Last month, I wrote about my first bout with the Pfizer COVID vaccine. Things went pretty well, dizziness aside. I anticipated that this time wouldn’t be quite so easy — if the first shot really worked, my immune system should’ve been primed to absolutely lose its shit when it encountered the booster, right?

Right.

To recap: I have idiopathic intracranial hypertension. In addition to completely sucking in its own right at the best of times, it means that I can’t take a lot of medications, and need special consideration during many medical procedures. You’d be amazed at the sheer number of otherwise-totally-innocuous things that can raise your intracranial pressure. For most people, this isn’t a big deal. If you have intracranial hypertension, it could be the difference between life and death by stroke — or, at least, the difference between life and a sudden and very uncomfortable needle in the spine.

There’s not a lot of info about intracranial hypertension. Before the program discontinued, I actually signed myself up to be a research subject so I could help add to the limited bank of knowledge doctors and researchers have about the condition. That’s why I wanted to record how the vaccination process went for me — so other people with this condition, or who care for people with this condition, might be able to derive some comfort, know what to expect, and be adequately prepared.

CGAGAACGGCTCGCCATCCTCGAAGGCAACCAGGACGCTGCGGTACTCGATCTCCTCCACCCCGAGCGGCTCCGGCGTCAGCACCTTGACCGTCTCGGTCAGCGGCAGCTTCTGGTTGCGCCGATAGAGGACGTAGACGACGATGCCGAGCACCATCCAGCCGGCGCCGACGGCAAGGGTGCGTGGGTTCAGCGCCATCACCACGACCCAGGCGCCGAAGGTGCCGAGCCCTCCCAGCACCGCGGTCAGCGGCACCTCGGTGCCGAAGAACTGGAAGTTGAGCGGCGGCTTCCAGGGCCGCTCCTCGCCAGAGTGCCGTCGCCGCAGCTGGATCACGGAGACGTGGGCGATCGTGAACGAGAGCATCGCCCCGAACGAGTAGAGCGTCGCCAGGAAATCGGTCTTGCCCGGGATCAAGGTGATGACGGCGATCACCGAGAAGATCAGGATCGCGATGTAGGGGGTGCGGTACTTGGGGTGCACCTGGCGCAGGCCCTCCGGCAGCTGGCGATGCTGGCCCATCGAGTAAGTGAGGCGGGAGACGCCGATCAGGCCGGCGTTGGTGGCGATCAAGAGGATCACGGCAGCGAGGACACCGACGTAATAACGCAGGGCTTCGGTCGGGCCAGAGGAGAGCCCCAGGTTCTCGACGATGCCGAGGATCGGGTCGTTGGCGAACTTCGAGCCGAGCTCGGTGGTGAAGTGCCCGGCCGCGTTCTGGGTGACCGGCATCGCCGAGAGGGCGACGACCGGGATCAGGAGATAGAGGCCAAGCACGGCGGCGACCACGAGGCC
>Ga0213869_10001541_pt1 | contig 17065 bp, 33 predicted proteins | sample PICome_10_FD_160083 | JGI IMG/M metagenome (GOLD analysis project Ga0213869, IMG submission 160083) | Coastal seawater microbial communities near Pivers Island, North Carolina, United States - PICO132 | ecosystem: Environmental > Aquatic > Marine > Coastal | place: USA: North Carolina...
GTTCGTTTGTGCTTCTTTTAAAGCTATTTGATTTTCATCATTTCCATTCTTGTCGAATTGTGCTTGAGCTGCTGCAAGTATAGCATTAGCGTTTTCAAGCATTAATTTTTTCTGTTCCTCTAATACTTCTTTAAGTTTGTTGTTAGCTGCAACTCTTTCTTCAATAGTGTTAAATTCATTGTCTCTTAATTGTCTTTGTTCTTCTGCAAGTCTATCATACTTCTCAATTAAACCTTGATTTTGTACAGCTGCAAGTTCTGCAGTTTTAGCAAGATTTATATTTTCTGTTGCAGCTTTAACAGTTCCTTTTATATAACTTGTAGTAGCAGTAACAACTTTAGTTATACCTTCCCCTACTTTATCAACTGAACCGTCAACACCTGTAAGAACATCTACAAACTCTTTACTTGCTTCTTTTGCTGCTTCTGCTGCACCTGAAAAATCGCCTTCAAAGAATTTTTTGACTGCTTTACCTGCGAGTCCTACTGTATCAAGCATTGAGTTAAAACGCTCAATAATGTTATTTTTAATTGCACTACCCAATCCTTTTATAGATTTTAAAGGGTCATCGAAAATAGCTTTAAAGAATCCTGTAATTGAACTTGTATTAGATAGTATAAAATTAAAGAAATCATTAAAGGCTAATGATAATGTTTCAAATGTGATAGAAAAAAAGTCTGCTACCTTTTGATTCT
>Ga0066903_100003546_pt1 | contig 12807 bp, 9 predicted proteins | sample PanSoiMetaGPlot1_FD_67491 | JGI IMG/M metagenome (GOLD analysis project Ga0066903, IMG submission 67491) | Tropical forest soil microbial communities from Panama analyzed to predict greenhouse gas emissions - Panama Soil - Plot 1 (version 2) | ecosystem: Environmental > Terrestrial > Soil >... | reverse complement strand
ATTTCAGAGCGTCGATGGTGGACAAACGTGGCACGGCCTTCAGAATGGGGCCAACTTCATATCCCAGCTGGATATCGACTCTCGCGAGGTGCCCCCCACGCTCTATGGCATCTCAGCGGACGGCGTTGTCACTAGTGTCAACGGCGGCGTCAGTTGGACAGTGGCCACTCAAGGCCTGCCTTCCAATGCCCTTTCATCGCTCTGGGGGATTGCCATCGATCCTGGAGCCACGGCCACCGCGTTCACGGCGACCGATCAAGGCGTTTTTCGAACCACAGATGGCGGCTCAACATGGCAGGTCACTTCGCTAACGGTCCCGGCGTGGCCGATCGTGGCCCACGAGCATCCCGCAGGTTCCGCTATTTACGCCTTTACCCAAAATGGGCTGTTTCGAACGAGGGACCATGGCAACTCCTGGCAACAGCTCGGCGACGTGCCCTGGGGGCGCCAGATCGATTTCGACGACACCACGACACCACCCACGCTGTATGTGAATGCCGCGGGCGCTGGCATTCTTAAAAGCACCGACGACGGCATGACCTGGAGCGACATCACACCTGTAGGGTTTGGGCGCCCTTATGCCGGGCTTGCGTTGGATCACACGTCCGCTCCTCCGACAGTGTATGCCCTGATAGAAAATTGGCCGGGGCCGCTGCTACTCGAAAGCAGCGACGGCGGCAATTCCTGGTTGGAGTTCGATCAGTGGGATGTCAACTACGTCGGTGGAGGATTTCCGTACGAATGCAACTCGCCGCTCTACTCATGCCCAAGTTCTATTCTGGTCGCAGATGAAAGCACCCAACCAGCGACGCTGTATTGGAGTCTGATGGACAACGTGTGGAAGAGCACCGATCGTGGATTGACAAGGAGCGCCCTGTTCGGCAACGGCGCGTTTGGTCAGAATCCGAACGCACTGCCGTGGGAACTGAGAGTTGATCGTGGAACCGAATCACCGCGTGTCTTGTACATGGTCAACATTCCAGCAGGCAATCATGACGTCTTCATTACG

Anyhow! The booster sucked.

I didn’t experience any dizziness, which I thought was a bit odd. It was my primary side-effect the first time around, almost to the point where it was the only indicator the shot was really doing anything. This time, though, I had the whole enchilada: a confirmed fever (about 101°F/38.3°C), joint pain, body aches, insomnia, a very-definitely-vaccine-related headache, nausea, and even some itchy irritation in my lungs. Just like the first shot, the side effects appeared about twelve hours after getting it. They lasted roughly two days.